A method to enhance student teams in palliative care: piloting the McMaster-Ottawa Team Observed Structured Clinical Encounter.

https://arctichealth.org/en/permalink/ahliterature134947
Source
J Palliat Med. 2011 Jun;14(6):744-50
Publication Type
Article
Date
Jun-2011
Author
Pippa Hall
Denise Marshall
Lynda Weaver
Anne Boyle
Alan Taniguchi
Author Affiliation
Division of Palliative Medicine, Faculty of Medicine, University of Ottawa, Ottawa, Ontario, Canada. phall@bruyere.org
Source
J Palliat Med. 2011 Jun;14(6):744-50
Date
Jun-2011
Language
English
Publication Type
Article
Keywords
Health Personnel - education
Humans
Ontario
Palliative Care
Patient Care Team - standards
Patient-Centered Care
Psychometrics
Questionnaires
Abstract
The need for palliative and end-of-life care (PEOLC) education in prelicensure education has been identified. PEOLC requires effective collaborative teamwork. The competencies required for effective collaborative teamwork are only now emerging and methods to evaluate them must be developed.
The adaptation of the traditional Objective Structured Clinical Examination (OSCE) for assessment of a student team addressing palliative care issues was undertaken. The McMaster-Ottawa Team Observed Structured Clinical Encounter (TOSCE) is intended as a formative evaluation tool for both competencies in interprofessional collaboration for patient-centered practice and PEOLC.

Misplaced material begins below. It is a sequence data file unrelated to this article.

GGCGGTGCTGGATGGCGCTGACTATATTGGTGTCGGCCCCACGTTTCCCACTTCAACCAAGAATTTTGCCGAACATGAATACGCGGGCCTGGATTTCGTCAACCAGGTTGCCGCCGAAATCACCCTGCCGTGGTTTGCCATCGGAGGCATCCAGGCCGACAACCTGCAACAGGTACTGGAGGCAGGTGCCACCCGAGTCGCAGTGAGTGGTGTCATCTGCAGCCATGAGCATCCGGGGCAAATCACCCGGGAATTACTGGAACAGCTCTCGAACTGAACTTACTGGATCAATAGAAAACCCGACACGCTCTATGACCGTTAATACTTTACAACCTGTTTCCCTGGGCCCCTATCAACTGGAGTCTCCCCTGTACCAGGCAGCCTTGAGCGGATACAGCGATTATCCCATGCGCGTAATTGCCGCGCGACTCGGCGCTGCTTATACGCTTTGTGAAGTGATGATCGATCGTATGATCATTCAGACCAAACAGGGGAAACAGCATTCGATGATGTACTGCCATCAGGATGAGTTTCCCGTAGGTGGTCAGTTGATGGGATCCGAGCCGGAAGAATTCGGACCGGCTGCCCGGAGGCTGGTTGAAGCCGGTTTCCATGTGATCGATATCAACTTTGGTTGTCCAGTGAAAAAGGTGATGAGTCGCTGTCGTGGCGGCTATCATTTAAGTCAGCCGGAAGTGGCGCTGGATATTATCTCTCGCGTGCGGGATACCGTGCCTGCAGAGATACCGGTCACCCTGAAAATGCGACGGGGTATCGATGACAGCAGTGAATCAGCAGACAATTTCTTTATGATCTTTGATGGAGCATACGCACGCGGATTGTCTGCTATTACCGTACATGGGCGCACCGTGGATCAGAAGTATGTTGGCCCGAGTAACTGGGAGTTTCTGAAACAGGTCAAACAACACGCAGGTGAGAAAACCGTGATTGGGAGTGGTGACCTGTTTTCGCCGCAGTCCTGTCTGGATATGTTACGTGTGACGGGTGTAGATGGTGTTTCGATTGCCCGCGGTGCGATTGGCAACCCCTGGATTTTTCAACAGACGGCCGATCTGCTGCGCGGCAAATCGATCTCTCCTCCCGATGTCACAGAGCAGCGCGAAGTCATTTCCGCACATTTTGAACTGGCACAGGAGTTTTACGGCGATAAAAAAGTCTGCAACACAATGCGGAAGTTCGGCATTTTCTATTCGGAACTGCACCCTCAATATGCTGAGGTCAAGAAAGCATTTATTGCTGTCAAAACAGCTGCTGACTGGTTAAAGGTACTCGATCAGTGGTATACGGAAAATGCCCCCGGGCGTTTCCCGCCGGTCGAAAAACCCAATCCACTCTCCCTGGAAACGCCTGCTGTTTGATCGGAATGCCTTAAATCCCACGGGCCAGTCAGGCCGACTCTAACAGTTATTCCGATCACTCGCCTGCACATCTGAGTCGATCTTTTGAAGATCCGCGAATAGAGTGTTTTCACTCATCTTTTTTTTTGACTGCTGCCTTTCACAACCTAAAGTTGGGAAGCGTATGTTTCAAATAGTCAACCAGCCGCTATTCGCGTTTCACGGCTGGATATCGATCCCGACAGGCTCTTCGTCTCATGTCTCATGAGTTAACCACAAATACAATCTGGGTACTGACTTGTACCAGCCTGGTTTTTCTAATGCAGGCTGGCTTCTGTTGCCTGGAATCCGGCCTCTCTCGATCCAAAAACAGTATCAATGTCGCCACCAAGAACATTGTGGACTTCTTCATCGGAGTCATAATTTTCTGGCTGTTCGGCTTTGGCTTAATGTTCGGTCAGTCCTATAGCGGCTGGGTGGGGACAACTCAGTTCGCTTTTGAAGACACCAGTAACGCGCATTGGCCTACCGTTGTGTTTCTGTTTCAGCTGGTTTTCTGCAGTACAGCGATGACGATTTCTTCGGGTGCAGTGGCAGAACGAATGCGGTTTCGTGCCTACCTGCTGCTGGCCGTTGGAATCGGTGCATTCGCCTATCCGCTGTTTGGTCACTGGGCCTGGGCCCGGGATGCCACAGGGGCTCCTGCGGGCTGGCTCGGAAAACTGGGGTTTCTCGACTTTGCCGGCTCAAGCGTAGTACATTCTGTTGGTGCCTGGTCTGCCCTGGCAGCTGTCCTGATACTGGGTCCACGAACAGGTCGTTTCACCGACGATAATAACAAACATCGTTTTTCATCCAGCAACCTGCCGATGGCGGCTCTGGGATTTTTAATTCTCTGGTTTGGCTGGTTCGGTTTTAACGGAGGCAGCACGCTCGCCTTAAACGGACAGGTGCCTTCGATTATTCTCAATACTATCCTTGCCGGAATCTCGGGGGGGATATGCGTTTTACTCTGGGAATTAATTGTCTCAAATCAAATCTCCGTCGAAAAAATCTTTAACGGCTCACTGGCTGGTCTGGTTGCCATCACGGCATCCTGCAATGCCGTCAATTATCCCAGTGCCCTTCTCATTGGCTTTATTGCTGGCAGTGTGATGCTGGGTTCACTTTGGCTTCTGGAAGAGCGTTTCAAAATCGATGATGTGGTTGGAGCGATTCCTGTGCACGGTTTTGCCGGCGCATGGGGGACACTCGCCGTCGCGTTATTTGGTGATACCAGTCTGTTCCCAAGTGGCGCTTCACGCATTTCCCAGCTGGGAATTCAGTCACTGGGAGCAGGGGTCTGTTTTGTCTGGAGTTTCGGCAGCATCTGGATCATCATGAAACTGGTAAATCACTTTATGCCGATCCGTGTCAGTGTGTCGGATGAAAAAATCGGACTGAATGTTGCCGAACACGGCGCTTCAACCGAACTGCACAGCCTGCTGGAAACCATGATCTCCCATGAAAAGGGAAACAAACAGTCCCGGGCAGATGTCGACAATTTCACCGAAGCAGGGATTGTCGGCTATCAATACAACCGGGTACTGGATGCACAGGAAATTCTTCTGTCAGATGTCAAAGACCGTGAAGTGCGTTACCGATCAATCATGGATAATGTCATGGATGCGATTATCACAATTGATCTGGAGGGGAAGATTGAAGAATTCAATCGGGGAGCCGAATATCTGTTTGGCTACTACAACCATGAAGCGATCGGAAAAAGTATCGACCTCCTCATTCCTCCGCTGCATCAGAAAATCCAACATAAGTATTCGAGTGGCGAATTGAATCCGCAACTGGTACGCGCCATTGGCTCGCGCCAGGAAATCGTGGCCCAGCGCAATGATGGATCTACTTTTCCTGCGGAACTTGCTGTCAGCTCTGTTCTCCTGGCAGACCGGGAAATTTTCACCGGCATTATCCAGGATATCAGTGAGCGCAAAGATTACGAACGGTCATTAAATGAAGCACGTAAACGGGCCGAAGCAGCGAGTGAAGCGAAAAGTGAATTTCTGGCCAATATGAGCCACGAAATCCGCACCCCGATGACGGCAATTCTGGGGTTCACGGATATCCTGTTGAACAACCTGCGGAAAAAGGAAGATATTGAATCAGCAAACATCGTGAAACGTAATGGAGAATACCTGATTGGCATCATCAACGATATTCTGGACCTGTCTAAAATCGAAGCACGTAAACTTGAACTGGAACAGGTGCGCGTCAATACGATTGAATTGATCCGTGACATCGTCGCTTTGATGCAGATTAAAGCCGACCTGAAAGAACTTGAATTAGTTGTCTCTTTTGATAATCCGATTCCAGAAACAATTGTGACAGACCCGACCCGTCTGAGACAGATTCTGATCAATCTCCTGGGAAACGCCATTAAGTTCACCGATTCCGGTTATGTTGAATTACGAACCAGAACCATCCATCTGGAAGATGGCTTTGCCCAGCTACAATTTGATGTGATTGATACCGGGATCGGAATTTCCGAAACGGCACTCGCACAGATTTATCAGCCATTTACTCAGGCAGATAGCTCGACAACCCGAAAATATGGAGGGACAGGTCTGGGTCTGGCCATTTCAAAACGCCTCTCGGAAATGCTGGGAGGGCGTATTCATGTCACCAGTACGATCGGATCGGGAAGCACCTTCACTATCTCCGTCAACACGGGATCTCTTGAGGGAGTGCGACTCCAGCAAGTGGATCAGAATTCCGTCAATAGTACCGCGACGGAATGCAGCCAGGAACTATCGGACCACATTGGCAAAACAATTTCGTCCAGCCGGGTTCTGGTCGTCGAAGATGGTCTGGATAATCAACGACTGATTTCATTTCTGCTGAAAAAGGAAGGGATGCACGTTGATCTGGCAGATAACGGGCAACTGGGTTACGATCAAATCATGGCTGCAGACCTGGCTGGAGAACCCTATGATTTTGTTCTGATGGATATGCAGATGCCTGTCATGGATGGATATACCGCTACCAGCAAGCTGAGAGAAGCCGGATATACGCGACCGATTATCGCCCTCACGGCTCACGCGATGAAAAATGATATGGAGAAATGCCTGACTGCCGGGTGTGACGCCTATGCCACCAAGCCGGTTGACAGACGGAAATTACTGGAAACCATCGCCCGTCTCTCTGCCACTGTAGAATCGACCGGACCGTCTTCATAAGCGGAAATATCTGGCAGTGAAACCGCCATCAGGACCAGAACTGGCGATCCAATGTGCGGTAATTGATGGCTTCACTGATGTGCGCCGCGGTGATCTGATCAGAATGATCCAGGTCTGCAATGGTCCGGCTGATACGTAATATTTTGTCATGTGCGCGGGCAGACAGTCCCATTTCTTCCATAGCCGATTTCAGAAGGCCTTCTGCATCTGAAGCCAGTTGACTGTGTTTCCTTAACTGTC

Three stations based on palliative care scenarios were developed. From January 2007 to January 2008, a total of 141 students and 38 observers participated in the evaluation of three stations, with 6-7 students per group and two observers per station. Observers completed checklists for both PEOLC and interprofessional collaborative competencies and, after completing the TOSCEs, students and observers completed questionnaires on their feasibility and acceptability.
Eighty-nine percent of the students and 44% of the observers were from medicine. Students and observers found the TOSCE to be an acceptable and feasible assessment tool for both sets of competencies. Reliability and validity data show that the items in both the clinical and interprofessional checklists fit well together, and interrater reliability is readily achieved.
The new formative evaluation TOSCE tool, adapted from the traditional OSCE, was acceptable and feasible to students and observers.
PubMed ID
21524192 View in PubMed
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